I’ve been so overwhelmed lately. Yes, the job and the family keep me overwhelmingly busy. But more specifically, I’m thinking of the recent STL Today article about birth trauma and the stories shared on Improving Birth’s web site. Maybe it would be more accurate to say I’ve been haunted by these stories. It pains me to think that at a time when a woman is going through the amazing birth process and supposed to be having a profound experience, that her caregivers would betray her trust. As you'll see from the testimonials on Improving Birth's site, this betrayal can be as seemingly simple as not getting evidence based care or consent before administering a procedure to verbal and physical assault. This is so important to both mothers and babies. Some moms develop post traumatic stress disorder from their experience. Even when they don't, the anger and sadness from a traumatic birth profoundly impact the early days and years of their babies' perinatal life. When mothers aren't fully available to bond with their children because they are dealing with a trauma, a whole host of emotional and physical challenges arise. We are built to bond with our babies because it is important to all aspects of life. Every effort should be made to facilitate the bond between parents and their children.
How can we provide healing to these families? If you didn’t know, music therapy started in the medical hospitals of WWI and WWII. Musicians would come and provide entertainment and the staff started noticing a difference in the soldiers after the music activities. So it’s not a far stretch to use music therapy in healing after a traumatic labor. In this context, music therapy can provide, among other things, an emotional outlet. The music is a safe medium for expressing deep hurt and anger. It touches our brain and our experiences in a way that surpasses words. Where our language fails us, music can support us. Music plays profound role in healing us.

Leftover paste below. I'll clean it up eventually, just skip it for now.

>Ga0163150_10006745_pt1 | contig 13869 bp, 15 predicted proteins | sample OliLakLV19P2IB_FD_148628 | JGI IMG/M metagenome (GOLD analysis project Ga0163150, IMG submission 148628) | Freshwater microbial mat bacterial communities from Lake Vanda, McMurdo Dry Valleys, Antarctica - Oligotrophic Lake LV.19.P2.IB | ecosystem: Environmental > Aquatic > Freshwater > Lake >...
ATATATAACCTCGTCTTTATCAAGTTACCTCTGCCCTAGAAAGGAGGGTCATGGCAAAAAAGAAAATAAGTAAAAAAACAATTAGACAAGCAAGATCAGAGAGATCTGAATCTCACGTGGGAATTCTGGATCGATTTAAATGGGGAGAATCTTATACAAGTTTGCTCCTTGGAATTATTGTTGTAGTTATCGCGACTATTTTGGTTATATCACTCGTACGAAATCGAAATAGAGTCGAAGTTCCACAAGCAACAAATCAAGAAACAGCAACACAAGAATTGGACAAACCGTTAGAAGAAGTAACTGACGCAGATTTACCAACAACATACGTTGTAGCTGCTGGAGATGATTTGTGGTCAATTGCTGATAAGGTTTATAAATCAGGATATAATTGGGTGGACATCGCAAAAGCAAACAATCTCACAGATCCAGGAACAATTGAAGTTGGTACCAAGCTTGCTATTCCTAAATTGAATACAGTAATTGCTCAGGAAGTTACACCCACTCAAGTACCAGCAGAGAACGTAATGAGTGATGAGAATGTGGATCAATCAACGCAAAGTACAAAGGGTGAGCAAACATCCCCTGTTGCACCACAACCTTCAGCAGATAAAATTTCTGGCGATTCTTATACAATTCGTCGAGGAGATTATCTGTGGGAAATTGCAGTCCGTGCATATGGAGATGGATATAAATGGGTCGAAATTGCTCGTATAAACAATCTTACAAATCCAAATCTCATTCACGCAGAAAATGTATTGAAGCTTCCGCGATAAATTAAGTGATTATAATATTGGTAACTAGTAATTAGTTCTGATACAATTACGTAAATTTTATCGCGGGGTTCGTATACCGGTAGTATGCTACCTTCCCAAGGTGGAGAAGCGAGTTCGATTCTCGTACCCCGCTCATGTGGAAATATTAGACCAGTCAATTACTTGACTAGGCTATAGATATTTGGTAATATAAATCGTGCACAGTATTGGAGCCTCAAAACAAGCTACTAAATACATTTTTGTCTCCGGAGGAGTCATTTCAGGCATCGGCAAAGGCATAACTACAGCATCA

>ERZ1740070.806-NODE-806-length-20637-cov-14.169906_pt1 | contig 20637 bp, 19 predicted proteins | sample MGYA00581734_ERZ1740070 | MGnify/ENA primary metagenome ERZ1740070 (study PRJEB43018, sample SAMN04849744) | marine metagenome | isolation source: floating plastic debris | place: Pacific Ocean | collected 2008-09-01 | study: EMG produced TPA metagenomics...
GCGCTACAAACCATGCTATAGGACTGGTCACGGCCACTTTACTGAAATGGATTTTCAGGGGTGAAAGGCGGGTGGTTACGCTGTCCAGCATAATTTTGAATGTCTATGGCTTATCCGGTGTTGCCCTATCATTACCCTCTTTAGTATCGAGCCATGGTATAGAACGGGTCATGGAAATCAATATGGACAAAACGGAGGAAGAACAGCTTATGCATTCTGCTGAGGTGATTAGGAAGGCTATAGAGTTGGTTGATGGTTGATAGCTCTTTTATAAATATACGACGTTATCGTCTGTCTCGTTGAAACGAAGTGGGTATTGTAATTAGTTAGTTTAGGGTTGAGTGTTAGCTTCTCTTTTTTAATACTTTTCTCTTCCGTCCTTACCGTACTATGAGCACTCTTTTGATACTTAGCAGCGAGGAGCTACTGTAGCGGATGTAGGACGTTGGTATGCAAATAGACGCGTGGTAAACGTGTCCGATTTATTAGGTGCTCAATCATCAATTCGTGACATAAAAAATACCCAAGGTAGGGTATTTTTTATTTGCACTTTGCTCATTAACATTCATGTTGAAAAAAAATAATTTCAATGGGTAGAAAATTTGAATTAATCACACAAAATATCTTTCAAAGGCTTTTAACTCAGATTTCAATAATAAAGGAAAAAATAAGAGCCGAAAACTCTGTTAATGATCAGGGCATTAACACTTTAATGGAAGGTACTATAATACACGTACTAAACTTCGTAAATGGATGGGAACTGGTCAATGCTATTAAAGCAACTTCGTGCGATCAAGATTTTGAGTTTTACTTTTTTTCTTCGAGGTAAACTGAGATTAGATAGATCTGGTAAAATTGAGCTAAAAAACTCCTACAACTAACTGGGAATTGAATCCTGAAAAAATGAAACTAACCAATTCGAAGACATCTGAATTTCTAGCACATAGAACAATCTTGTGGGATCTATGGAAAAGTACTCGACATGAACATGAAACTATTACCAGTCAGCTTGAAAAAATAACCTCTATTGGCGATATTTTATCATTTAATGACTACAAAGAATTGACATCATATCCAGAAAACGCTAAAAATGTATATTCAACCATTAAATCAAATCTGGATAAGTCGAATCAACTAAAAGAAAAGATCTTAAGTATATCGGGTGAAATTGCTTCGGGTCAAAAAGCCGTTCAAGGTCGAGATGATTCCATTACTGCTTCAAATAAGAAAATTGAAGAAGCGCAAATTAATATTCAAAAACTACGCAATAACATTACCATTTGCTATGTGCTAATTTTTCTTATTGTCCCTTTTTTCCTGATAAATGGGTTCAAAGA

But remember the old adage that 'an ounce of prevention is worth a pound of cure.' Let's start preventing birth trauma. We need a shift in the attitudes of some care providers-to remember that while the procedures you're taking care of may be routine for you, there is nothing routine about this experience for this couple. This is the birth of their child! Parents need to become informed of their rights and their choices. They need to have sometimes difficult conversations with their care providers long before the due date. And we need more access to labor support. Doulas and music therapists provide an invaluable service. We inform our clients of their choices and their rights. We provide an extra familiar person who can hold the space or stay with the mother in the case the partner or other personnel need to leave. We support mother and partner with labor positions and pain management. Research shows doula care increases the birth outcomes for both mothers and their infants-even better birth weights for babies of at-risk mothers. Additionally, music therapy during labor decreases the post-partum pain, increased satisfaction rates, and lowers the risk for post-partum depression. When music therapy is combined with doula care (as it is in the services a St. Louis Birth Rhythms), mothers have an added layer of support and personalization of their birth.
I’m encouraged by the opening of birth centers in O’Fallon and at Mercy hospital. These and the home birthing movement is forcing us to take a hard look at the way we treat birthing mothers and the event of birth. Obstetricians and nurses in labor and delivery units are opening up to the idea that birth doesn’t have to be a medicalized event. Some insurance companies are providing coverage for doula services and with recent research showing the cost benefits of doula services, I believe more will be joining this list. Birth trauma is a serious challenge facing American families, but we we have the tools to make it a thing of the past.